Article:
Patient, clinical, and treatment characteristics; irAEs of grade 3 or higher; treatment response; and survival.
4367 patients with advanced melanoma enrolled in the Dutch Melanoma Treatment Registry (DMTR) between July 2013 and July 2018 and followed through February 2019.
Response to ICI with anti-CTLA-4, anti-PD-1, or their combination for advanced melanoma and overall incidence of any irAEs of grade 3 or higher were similar in patients with and without preexisting AID. However, severe colitis and toxicity requiring early discontinuation of treatment occurred more frequently among patients with preexisting IBD, warranting close follow-up.
A total of 415 patients (9.5%) had AID, categorized as rheumatologic AID (n = 227), endocrine AID (n = 143), inflammatory bowel disease (IBD) (n = 55), or "other" (n = 8). Of these, 228 patients (55%) were treated with ICI (vs. 2546 [58%] without AID); 87 were treated with anti-cytotoxic T lymphocyte-associated protein 4 (CTLA-4), 187 with anti-programmed cell death 1 (PD-1), and 34 with the combination. The incidences of irAEs of grade 3 or higher in patients with AID were 30% (95% CI, 21% to 41%) with anti-CTLA-4, 17% (CI, 12% to 23%) with anti-PD-1, and 44% (CI, 27% to 62%) with combination therapy; for patients without AID, the incidences were 30% (CI, 27% to 33%) (n = 916), 13% (CI, 12% to 15%) (n = 1540), and 48% (CI, 43% to 53%) (n = 388), respectively. Patients with AID more often discontinued anti-PD-1 treatment because of toxicity than patients without AID (17% [CI, 12% to 23%] vs. 9% [CI, 8% to 11%]). Patients with IBD were more prone to anti-PD-1-induced colitis (6 / 31 = 19% [CI, 7% to 37%]) than patients with other AIDs (3% [CI, 0% to 6%]) and patients without AID (2% [CI, 2% to 3%]). The objective response rate was similar in patients with versus without AID who were treated with anti-CTLA-4 (10% [CI, 5% to 19%] vs. 16% [CI, 14% to 19%]), anti-PD-1 (40% [CI, 33% to 47%] vs. 44% [CI, 41% to 46%]), or the combination (39% [CI, 20% to 59%] vs. 43% [CI, 38% to 49%]). Survival did not differ between patients with and those without AID (median, 13 months [CI, 10 to 16 months] vs. 14 months [CI, 13 to 15 months]).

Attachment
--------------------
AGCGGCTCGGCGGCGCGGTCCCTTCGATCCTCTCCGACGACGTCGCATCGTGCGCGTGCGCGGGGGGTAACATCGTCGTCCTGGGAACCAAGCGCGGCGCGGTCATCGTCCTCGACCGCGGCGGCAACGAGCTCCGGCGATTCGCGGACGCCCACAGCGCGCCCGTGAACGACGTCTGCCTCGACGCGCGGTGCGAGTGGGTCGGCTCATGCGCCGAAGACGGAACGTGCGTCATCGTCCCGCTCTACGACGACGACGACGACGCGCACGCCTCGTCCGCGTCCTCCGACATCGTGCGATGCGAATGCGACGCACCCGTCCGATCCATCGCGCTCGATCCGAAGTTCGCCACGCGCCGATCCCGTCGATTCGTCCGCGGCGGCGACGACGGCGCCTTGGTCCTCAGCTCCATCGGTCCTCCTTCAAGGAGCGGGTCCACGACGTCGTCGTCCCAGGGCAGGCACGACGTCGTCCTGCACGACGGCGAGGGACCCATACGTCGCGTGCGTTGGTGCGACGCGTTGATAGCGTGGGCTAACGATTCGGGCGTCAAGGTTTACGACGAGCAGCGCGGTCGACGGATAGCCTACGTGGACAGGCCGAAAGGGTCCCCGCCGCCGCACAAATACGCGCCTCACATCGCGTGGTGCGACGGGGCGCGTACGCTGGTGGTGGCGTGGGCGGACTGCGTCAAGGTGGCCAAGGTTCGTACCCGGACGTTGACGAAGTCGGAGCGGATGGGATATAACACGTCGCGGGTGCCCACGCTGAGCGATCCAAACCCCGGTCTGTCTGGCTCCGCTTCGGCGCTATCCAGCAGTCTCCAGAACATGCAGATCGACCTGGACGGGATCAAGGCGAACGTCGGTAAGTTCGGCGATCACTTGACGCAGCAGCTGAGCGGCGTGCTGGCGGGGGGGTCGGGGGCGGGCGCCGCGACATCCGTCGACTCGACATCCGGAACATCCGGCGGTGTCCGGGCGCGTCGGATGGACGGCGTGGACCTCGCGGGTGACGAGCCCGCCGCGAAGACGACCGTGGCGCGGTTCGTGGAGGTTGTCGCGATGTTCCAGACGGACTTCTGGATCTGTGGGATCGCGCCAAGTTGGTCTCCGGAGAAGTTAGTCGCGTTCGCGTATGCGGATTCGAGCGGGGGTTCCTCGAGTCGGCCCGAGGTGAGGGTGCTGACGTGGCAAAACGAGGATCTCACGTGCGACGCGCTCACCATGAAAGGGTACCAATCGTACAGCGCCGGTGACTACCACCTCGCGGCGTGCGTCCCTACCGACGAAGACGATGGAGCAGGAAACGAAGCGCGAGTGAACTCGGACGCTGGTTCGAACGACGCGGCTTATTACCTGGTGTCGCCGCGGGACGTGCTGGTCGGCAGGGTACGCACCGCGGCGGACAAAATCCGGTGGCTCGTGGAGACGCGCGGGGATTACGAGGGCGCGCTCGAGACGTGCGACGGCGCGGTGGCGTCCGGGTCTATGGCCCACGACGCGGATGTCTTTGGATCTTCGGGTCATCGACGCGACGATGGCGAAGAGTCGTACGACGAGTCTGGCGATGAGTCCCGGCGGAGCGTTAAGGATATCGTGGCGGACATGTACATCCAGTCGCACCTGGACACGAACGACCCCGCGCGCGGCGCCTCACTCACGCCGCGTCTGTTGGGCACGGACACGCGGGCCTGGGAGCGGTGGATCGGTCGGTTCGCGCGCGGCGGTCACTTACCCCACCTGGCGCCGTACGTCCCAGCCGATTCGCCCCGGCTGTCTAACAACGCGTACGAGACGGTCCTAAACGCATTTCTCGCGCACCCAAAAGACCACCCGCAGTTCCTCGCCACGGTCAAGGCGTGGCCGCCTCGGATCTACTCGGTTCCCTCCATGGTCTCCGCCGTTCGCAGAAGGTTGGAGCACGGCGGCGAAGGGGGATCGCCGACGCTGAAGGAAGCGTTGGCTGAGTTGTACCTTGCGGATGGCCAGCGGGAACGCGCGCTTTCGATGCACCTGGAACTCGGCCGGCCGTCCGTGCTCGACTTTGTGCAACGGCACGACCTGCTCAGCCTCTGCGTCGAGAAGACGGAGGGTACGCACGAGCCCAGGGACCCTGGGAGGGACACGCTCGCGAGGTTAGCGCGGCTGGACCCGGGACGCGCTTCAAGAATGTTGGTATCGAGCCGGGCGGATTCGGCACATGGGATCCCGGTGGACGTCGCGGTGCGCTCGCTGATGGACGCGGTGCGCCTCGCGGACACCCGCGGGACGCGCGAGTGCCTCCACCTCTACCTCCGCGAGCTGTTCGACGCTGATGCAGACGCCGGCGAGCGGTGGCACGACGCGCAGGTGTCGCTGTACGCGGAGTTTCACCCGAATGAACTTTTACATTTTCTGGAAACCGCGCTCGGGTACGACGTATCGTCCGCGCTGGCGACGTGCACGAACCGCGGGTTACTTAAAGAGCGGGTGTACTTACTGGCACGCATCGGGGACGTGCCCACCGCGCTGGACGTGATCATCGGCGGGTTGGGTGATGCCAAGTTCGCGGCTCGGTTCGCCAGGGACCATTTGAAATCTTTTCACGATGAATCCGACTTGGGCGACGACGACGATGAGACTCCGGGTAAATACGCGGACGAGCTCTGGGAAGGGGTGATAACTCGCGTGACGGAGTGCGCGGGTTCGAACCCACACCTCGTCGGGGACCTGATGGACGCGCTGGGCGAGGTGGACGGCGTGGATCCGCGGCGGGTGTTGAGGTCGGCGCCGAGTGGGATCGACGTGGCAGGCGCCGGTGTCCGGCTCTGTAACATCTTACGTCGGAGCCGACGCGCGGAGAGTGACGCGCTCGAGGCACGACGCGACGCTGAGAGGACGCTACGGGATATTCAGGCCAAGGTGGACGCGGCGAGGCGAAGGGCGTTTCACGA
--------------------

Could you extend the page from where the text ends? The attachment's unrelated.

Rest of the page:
Information was limited on AID severity and immunosuppressive treatment.
Because immune checkpoint inhibition (ICI) can cause immune-related adverse events (irAEs) mimicking immunologic diseases, patients with preexisting autoimmune disease (AID) have been excluded from clinical trials.
Nationwide cohort study.
The Netherlands Organization for Health Research and Development.
To evaluate the safety and efficacy of ICI in patients with advanced melanoma with and without AID.